The final act of Helsinki was an agreement signed by 35 nations that closed the conference on security and cooperation in Europe in Helsinki (Finland). The multifaceted law addressed a number of important global issues and had a significant impact on the Cold War and US-Soviet relations. Each side considered itself “responsible,” but the more countries with nuclear capabilities, the less the superpowers could control events. There was also the fear of nuclear accidents. During the period of détente, a number of political agreements were reached. However, the civil rights portion of the agreement served as the basis for the work of Helsinki Watch, a Western secret service non-governmental organization created to support dissidents in Eastern Europe, supported by Western business media and Western governments under the umbrella of monitoring compliance with the Helsinki Accords (which developed into several regional committees and eventually formed the Helsinki International Federation and Human Rights Watch). While these provisions applied to all signatories, the emphasis was placed on their application to the Soviet Union and its allies in the Warsaw Pact, including Bulgaria, Czechoslovakia, the German Democratic Republic (East Germany), Hungary, Poland and Romania. Soviet propaganda presented the final act as a great triumph for Soviet diplomacy and for Brezhnev himself. :65 According to Cold War scholar John Lewis Gaddis, in his book The Cold War: A New History (2005), Leonid Brezhnev had looked forward, Anatoly Dobrynin recalls, about the “public he was about to win… When The Soviet public learned of the definitive colonization of the post-war borders, for which it had sacrificed so much”… “[Instead, the Helsinki Accords] have gradually become a manifesto of the dissident and liberal movement” … This meant that people who lived under these systems – at least the bravest – could claim official permission to say what they thought.  The Former People`s Republic of Albania refused to participate in the agreements, its leader Enver Hoxha argued: “All Soviet satellites, with the possible exception of the Bulgarians, want to break the chains of the Warsaw Treaty, but they cannot.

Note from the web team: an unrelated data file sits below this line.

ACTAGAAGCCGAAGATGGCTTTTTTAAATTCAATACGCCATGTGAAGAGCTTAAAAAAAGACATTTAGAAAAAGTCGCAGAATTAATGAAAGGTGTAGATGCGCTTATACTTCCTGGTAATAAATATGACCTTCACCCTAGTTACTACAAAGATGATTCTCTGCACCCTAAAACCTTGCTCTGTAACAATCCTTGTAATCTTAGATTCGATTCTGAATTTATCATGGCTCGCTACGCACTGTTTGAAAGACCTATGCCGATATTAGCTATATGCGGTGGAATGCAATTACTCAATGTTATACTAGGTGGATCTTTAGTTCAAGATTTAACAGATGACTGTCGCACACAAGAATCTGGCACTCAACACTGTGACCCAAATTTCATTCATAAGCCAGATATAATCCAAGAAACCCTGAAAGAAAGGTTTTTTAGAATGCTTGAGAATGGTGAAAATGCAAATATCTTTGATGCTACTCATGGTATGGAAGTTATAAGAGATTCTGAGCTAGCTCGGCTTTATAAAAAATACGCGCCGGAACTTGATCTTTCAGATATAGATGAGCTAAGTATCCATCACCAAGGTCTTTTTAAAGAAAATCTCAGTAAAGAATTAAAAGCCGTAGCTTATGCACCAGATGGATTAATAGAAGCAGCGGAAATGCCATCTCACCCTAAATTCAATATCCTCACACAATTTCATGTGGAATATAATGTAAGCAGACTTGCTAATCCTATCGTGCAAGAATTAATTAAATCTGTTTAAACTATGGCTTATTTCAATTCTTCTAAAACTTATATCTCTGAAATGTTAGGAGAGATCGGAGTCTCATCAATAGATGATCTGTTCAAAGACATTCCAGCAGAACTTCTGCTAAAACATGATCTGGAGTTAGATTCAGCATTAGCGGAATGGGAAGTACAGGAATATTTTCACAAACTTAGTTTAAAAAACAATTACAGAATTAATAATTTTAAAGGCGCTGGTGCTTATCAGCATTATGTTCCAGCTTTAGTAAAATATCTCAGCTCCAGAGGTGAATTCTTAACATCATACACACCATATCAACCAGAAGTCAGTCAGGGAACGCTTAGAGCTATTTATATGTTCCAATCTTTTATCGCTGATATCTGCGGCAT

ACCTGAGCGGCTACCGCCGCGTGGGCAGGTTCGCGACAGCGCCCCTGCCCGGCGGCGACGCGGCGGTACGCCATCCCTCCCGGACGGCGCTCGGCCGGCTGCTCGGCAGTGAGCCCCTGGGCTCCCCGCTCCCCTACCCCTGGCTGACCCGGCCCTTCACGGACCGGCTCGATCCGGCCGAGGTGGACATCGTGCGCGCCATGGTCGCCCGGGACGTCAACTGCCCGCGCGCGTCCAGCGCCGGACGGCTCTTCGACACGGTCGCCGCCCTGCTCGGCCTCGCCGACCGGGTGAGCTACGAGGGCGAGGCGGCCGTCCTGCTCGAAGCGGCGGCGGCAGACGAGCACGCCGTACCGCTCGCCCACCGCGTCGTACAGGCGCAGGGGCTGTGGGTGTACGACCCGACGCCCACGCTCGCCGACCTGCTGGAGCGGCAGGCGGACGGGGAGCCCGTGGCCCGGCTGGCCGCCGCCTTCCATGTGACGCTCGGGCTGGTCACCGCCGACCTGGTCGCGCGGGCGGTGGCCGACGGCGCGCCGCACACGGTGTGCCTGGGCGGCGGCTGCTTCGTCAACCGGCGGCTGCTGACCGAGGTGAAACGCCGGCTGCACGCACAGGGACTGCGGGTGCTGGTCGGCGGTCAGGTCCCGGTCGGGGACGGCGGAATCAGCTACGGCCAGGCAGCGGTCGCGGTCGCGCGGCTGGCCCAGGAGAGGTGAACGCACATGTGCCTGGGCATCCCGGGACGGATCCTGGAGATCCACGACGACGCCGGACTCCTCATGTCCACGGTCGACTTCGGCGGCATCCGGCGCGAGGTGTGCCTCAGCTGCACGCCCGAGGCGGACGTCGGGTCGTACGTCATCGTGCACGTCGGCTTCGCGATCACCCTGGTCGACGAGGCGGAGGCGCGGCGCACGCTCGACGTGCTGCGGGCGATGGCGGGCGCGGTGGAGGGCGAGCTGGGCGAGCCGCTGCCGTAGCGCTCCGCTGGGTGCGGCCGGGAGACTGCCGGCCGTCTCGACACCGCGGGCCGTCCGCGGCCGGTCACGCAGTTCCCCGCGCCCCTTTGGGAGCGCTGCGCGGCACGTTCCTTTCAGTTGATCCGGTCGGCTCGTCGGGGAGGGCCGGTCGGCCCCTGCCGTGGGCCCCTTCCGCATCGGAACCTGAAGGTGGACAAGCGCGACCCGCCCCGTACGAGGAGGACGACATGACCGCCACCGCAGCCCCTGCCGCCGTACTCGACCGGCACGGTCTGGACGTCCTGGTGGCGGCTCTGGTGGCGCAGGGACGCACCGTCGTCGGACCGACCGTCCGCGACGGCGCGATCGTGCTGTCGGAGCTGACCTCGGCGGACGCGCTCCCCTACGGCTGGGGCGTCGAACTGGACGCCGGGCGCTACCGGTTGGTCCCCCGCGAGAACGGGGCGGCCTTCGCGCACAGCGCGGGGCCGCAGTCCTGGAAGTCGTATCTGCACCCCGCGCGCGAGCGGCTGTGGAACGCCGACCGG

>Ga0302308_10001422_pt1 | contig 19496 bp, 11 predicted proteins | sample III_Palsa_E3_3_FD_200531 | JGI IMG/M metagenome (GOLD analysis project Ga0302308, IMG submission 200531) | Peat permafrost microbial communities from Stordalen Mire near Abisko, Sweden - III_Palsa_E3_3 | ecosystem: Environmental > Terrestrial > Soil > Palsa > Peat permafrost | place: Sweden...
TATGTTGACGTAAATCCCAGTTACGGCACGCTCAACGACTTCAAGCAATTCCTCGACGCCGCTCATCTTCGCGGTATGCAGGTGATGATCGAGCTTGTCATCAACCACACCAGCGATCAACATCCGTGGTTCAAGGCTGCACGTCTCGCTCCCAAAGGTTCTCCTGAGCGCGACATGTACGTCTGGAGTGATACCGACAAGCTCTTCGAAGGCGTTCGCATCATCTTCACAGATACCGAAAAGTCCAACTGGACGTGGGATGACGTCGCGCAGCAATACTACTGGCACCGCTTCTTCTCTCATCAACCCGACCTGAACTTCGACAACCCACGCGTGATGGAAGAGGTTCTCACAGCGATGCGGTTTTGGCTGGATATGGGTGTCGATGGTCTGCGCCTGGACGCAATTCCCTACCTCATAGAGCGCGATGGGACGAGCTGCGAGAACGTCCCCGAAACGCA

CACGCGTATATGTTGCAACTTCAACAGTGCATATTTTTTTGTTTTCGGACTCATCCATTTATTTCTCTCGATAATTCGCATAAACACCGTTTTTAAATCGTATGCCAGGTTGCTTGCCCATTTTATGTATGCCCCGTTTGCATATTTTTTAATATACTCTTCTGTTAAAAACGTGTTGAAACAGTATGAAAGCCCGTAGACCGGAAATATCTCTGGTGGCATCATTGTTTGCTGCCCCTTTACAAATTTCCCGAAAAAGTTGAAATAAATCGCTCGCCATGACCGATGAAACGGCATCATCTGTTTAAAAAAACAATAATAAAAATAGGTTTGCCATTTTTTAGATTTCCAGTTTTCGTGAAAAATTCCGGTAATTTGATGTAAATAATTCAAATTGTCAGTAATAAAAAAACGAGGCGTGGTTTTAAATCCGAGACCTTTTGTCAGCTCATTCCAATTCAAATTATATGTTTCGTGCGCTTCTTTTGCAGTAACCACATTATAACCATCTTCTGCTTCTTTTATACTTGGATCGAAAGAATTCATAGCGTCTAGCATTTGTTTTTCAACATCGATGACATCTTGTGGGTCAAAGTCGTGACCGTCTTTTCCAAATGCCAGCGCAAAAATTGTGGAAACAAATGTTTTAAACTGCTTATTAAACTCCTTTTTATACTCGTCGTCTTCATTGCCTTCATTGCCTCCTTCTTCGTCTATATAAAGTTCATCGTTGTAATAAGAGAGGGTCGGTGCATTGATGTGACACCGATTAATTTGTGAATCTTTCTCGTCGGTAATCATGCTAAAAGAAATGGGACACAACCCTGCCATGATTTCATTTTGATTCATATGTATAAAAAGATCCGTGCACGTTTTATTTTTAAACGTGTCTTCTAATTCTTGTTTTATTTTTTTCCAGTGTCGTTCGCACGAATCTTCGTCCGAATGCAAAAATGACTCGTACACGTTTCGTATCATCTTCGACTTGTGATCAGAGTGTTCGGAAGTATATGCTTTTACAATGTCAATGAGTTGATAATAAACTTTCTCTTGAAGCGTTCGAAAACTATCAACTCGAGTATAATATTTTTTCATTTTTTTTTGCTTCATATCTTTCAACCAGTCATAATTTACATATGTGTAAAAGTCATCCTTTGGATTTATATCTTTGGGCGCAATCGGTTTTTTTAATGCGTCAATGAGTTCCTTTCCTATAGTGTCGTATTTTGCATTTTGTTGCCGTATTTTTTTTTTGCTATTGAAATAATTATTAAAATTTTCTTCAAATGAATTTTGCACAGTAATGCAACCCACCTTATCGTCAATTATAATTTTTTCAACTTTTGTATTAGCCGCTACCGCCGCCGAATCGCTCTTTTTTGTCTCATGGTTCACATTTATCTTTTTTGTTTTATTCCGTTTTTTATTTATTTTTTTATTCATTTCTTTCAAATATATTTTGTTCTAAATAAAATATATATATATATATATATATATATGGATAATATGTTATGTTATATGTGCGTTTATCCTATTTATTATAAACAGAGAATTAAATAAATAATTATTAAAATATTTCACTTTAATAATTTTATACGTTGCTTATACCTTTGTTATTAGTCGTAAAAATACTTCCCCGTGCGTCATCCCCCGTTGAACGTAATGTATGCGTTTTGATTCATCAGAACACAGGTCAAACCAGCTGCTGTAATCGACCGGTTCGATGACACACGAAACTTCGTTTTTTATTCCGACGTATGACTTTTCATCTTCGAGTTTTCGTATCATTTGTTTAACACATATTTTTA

Second, their only hope is that the Helsinki document allows them, that is to say to strengthen their friendship with the United States of America and the West, to seek investments from them in the form of unrestricted loans and imports of their technology, to enable the Church to occupy its previous place, to deepen moral degeneration, to strengthen anti-Sovietism, and the Treaty of Warsaw will remain an empty shell.  The human rights safeguards contained in several provisions of Basket III proved to be a permanent reason for East-West disputes after the signing of the agreements in 1975. Soviet repression of internal dissension in the late 1970s and early 1980s led Western nations to accuse the Soviets of entering the human rights parts of the agreements in bad faith, while the Soviets insisted that they were purely internal affairs.